Pitkin County sheriff’s deputies are in contact with the Department of Homeland Security Investigations (HSI) after responding to a domestic violence report in Woody Creek on Feb. 12.

On Thursday, eight days later, sheriff’s deputies arrested Khalid Basri, 45, for suspected misdemeanor third-degree assault as domestic violence. While not its own crime in Colorado, domestic violence serves as a sentence enhancer in the case of conviction.

The report came through a phone tip from the alleged victim’s Washington, D.C- based cousin, who reported to local authorities that the alleged victim “was in an abusive relationship and that she was in the hospital,” according to an incident report written by chief responding deputy Kyle Ryan.

The cousin reported that the alleged victim had collapsed, which the victim later reported was brought on by stress-induced lack of eating. She was also reported to have photo and video evidence of physical abuse on her phone.

“[Her cousin] told me that the police had been involved in a series of civil issues between [her] and her husband. [Her cousin] also told me that when the police had contacted her in the past, they had attempted to speak with her in French and Arabic, using interpreters,” Ryan’s report says.

While the alleged victim, 27, does speak some French, her native language is Moroccan, the report continues.

“[She] was excited when I told her that I had a Moroccan interpreter on the line [when meeting at Valley View Hospital],” the report says.

It continues, “I spoke with an agent from the Department of Homeland Security Investigations, who agreed to assist with aspects of this investigation.”

The reason for HSI’s involvement has more to do with the alleged circumstances of the woman’s presence in Aspen than her hospitalization, however.

“[She] came to the United States with Basri and their son … on May 28, 2019. [She] told me that they arrived in New York on tourist visas but immediately upon arriving, Basri told her that they would be filing for refugee status and that she could not return home to Morocco, where her family is. [She] was upset by this,” the report says.

The cousin who initially reported the alleged abuse and hospitalization to authorities said that Basri had reason to seek refugee status. Basri is the son of Driss Basri, a former interior minister for Moroccan King Hassan II for 20 years before self exiling in Paris until his death in 2007.

“This is something he did because of his father,” he said of Basri. “That’s how he filed because he does not want to be in Morocco, and got kicked out from France as well. These type of people, they have a right to file for refugee [status].”

But, he continued, his cousin had no idea of her husband’s plans when they arrived in New York — an assertion she allegedly reiterated to Ryan, according to his report.

“He cannot do it to somebody else, even a wife. You have to take her permission before doing that,” her cousin said. “She loved her country; she loves her parents. I don’t judge people based on their family, but when she told me — she sent me the pictures and everything, that tells me a lot.”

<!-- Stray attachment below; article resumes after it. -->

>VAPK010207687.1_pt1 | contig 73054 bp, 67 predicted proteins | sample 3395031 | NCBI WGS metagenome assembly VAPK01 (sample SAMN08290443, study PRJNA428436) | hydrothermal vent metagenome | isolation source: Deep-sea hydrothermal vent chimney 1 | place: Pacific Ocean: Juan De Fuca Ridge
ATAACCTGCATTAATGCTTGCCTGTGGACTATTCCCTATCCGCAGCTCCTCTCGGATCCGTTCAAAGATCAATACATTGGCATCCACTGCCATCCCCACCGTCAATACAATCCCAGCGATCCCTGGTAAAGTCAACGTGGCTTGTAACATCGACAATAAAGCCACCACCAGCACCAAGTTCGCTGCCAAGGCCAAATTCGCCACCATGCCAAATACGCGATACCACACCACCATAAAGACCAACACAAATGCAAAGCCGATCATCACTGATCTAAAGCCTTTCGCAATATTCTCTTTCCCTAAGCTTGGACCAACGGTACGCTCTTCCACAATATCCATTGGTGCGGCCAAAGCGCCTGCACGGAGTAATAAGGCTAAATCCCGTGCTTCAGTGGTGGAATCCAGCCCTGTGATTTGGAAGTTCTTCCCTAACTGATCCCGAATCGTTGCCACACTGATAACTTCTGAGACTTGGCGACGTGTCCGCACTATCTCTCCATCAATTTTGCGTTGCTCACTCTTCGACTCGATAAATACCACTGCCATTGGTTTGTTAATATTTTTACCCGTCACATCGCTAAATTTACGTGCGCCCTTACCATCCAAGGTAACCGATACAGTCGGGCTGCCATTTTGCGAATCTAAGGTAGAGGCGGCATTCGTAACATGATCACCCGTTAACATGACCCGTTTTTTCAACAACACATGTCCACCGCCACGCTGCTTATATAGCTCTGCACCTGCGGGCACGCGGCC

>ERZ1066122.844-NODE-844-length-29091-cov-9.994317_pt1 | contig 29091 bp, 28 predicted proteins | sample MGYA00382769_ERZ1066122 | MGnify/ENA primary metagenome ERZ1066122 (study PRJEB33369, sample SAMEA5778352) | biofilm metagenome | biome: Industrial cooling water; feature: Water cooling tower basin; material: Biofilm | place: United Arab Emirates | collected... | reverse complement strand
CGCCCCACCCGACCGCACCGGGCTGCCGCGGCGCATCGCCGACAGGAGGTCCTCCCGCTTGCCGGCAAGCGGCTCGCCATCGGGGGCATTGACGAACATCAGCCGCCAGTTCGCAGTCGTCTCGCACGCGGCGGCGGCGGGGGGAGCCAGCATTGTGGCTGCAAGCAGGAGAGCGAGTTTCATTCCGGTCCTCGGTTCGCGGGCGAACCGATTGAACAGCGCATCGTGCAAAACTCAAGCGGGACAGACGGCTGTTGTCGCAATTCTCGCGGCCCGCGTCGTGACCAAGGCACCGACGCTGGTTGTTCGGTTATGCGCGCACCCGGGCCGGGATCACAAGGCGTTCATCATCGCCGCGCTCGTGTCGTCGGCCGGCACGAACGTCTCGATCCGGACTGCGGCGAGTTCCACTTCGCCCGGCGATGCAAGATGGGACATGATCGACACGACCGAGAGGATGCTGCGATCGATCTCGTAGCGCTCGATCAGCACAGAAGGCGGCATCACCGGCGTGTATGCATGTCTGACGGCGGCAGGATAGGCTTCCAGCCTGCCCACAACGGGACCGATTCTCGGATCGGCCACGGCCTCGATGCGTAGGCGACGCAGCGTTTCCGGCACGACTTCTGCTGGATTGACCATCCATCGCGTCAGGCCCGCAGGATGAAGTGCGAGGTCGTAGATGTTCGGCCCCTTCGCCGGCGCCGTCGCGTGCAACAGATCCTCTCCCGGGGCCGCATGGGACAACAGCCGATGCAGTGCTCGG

The photos mentioned were the same ones the alleged victim also showed Ryan, which depict physical injuries she alleged she suffered at the hands of Basri in November — just one example in a long history of abuse, she said. The alleged victim further told police that Basri has prevented her from “participating in activities freely as she wishes, including preventing her from taking English classes.”

“[She] explained to me, and I learned from a report written by Pitkin County Sheriff’s Deputy Ferguson, that on Feb. 3, 2020, Basri kicked [her] out of their home. Deputies responded to meet with [her] and told Basri that he could not stop [her] from coming into the home,” according to the incident report.

The alleged victim’s cousin remembers the occurrence.

“Her husband took her kid; he abused her; he threw her outside at 3 a.m.,” he said, adding that the only reason he didn’t book a flight to Aspen to see his cousin in person was because of financial constraints. “She doesn’t have anybody; she doesn’t speak English very well. She is in a difficult situation. What kind of man … he threw her out without a dollar in her pocket?”

That was from the house in Woody Creek, the report explains. When the couple first arrived in Pitkin County, they stayed in an Aspen apartment.

“I completed the domestic violence questionnaire with [the victim] and learned from her, among other things, that they moved to the house [in Woody Creek] because Basri did not like that neighbors could hear Basri yelling while they lived in an apartment in Aspen,” the report states. “Despite the move to the much more secluded home, Basri and [the victim’s] neighbors called police to report noises.”

Since Basri’s Thursday arrest, the alleged victim has not been staying in the Woody Creek home, the report notes. As of Friday, Basri was no longer listed as a current inmate at the Pitkin County Jail.

Basri is scheduled to appear in Pitkin County Court March 3.

Megan Tackett is a reporter for the Aspen Daily News. She can be reached at megan@aspendailynews.com or on Twitter @MeganTackett10.